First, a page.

Anthony: It’s hard to answer this, so I’m trying to do it as thoughtfully as possible. I can’t really speak to what the community has embraced, I don’t know that I’m really out there enough in the community to know, I just live my life. I have several collectors in the LGBTQ community, but it’s really not a focus of mine personally. I just came to terms with labeling myself as queer artist recently, and yes, I don’t relate to the gay themes or male form in anyway, but I figure if I’m going to affect any change it starts with accepting myself. My work indirectly is a reflection of everything that makes me queer. My past, present and future, my long-term relationships, my horrible break ups, my sexual escapades, and my quiet nights at home with my partner, step daughter and pup. The rise and fall of all my accomplishment and all my biggest failures is built on the back of a life in queerness. Growing up in the skateboarding world, playing in straight edge hardcore bands, every life I lived in the closet and every life I lived outside of it, it’s reflected in my work as my emotional being. I think to embrace any form of art is and individualistic move. No community needs to necessarily concern itself with such things.
Art by Dan Barry
I am seeing more artists that identity as gay or bisexual taking center stage in contemporary art movements. In many ways, I feel that a large body of their work is emotionally driven with much internal conflict. Do you feel that among your queer brethren your voice is heard in the manner that you would like? Is it important for contemporary art movements to connect with the gay community as a whole?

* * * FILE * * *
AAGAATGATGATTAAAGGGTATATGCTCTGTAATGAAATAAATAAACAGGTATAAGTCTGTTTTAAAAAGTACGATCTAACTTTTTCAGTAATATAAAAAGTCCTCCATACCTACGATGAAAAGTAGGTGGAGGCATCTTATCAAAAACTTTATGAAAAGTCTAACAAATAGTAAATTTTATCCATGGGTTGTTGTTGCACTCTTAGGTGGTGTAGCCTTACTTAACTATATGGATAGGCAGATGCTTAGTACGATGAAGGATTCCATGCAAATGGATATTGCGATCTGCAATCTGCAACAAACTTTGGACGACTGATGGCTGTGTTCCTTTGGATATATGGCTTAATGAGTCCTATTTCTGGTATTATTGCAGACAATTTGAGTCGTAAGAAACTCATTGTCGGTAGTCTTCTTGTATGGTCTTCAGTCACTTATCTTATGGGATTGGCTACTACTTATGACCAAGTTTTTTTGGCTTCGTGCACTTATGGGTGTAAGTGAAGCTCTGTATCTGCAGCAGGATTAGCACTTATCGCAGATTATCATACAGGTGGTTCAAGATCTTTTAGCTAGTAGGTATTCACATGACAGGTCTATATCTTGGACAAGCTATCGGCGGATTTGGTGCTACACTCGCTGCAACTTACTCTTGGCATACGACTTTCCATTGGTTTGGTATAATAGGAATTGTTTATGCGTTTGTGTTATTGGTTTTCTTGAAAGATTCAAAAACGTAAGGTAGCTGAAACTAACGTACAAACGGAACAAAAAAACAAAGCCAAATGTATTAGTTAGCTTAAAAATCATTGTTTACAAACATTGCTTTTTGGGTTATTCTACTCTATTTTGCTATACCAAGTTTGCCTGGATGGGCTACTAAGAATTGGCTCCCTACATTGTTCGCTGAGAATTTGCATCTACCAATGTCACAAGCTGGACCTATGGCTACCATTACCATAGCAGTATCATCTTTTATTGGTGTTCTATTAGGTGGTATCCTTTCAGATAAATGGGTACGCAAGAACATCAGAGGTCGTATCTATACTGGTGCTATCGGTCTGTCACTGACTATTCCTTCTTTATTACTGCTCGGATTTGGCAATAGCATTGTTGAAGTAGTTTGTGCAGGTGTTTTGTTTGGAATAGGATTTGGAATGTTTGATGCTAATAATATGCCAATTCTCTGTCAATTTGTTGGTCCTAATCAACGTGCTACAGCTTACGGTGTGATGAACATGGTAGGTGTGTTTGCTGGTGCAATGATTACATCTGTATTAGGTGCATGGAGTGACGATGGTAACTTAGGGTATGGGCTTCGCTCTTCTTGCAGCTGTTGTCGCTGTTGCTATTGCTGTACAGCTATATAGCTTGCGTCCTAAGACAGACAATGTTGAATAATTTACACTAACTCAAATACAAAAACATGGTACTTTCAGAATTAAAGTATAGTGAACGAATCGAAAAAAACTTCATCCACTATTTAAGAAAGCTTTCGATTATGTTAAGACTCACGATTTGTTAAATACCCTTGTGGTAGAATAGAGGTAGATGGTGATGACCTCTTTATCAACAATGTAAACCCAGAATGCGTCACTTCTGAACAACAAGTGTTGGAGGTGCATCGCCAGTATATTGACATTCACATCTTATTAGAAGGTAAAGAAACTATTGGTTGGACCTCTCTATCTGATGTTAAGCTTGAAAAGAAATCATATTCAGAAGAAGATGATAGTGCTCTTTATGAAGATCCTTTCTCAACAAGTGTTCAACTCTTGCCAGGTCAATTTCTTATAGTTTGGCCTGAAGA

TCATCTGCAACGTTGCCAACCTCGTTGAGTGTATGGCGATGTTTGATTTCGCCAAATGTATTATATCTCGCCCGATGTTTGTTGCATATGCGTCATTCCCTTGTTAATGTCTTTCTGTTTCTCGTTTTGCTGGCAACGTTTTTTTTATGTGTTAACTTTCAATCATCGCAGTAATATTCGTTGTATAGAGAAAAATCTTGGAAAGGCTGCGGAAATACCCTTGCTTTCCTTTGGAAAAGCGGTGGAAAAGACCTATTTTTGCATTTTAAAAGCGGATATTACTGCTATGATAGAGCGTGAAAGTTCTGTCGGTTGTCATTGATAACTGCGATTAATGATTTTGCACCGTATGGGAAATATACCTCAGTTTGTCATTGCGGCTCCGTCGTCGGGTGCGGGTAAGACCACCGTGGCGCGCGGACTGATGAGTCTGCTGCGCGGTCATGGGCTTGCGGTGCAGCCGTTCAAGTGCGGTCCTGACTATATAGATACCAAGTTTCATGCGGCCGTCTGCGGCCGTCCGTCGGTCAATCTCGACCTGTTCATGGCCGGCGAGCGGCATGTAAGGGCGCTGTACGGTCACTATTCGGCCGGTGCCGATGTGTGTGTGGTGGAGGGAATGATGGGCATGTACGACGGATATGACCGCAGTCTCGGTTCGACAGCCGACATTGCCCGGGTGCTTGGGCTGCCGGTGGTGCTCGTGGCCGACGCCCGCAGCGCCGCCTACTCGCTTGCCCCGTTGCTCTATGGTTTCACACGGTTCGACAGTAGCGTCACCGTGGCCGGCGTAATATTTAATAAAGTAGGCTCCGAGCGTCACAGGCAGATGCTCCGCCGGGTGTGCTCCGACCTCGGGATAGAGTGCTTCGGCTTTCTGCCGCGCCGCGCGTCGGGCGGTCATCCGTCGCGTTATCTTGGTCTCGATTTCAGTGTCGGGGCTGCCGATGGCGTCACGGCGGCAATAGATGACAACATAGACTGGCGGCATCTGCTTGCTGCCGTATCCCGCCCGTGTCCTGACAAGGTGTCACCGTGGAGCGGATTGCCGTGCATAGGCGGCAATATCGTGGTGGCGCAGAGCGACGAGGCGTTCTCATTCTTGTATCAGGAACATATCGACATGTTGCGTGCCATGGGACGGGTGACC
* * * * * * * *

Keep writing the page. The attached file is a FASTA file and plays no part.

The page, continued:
Jon: Yes, I feel like my artistic voice is being heard to the degree that I would wish. However, my ambitions and motivations to make the art that I do, might differ from other artists that label themselves first and foremost as “queer artists”. Art has always been a big part of my life, starting as a small child. Being gay has also always been a part of my life. The thing that my art and sexuality have in common is that they have both been influential in shaping the person I am today. However, neither has never been the primary thing to define me. I wouldn’t specifically label the art that I make as having dominantly “queer’ themes, but it would be untruthful to say it was completely devoid of them because my art is so personal and often deals with themes of self-reflection, family relationships and lost love. Because of my overall dark aesthetic and the otherworldly environments I depict, it’s easy for these emotional themes to get overlooked. I enjoy this aspect of my work though. Viewers that are in tune with certain emotions might see exactly what it is I am saying with my art, like an invisible message that is suddenly visible. Others might simply be drawn to the world I create or relate to the overall tone and mood, even if what is happening in the piece remains a mystery. I do think that artists who identify as gay or bisexual are of great value to the gay community. To me, making work that speaks to any minority group is of value. In making this work, people find connection, strength, comfort, and often empathy in a world where it is easy to feel isolated or alone.
Dan: For as long as I can remember I have been an explorer, a collector, an image-maker and a storyteller with a self-revelatory urge. My artworks have always been a reflection, and ambiguous journal, of what is happening in my life, thoughts and surroundings at any given time.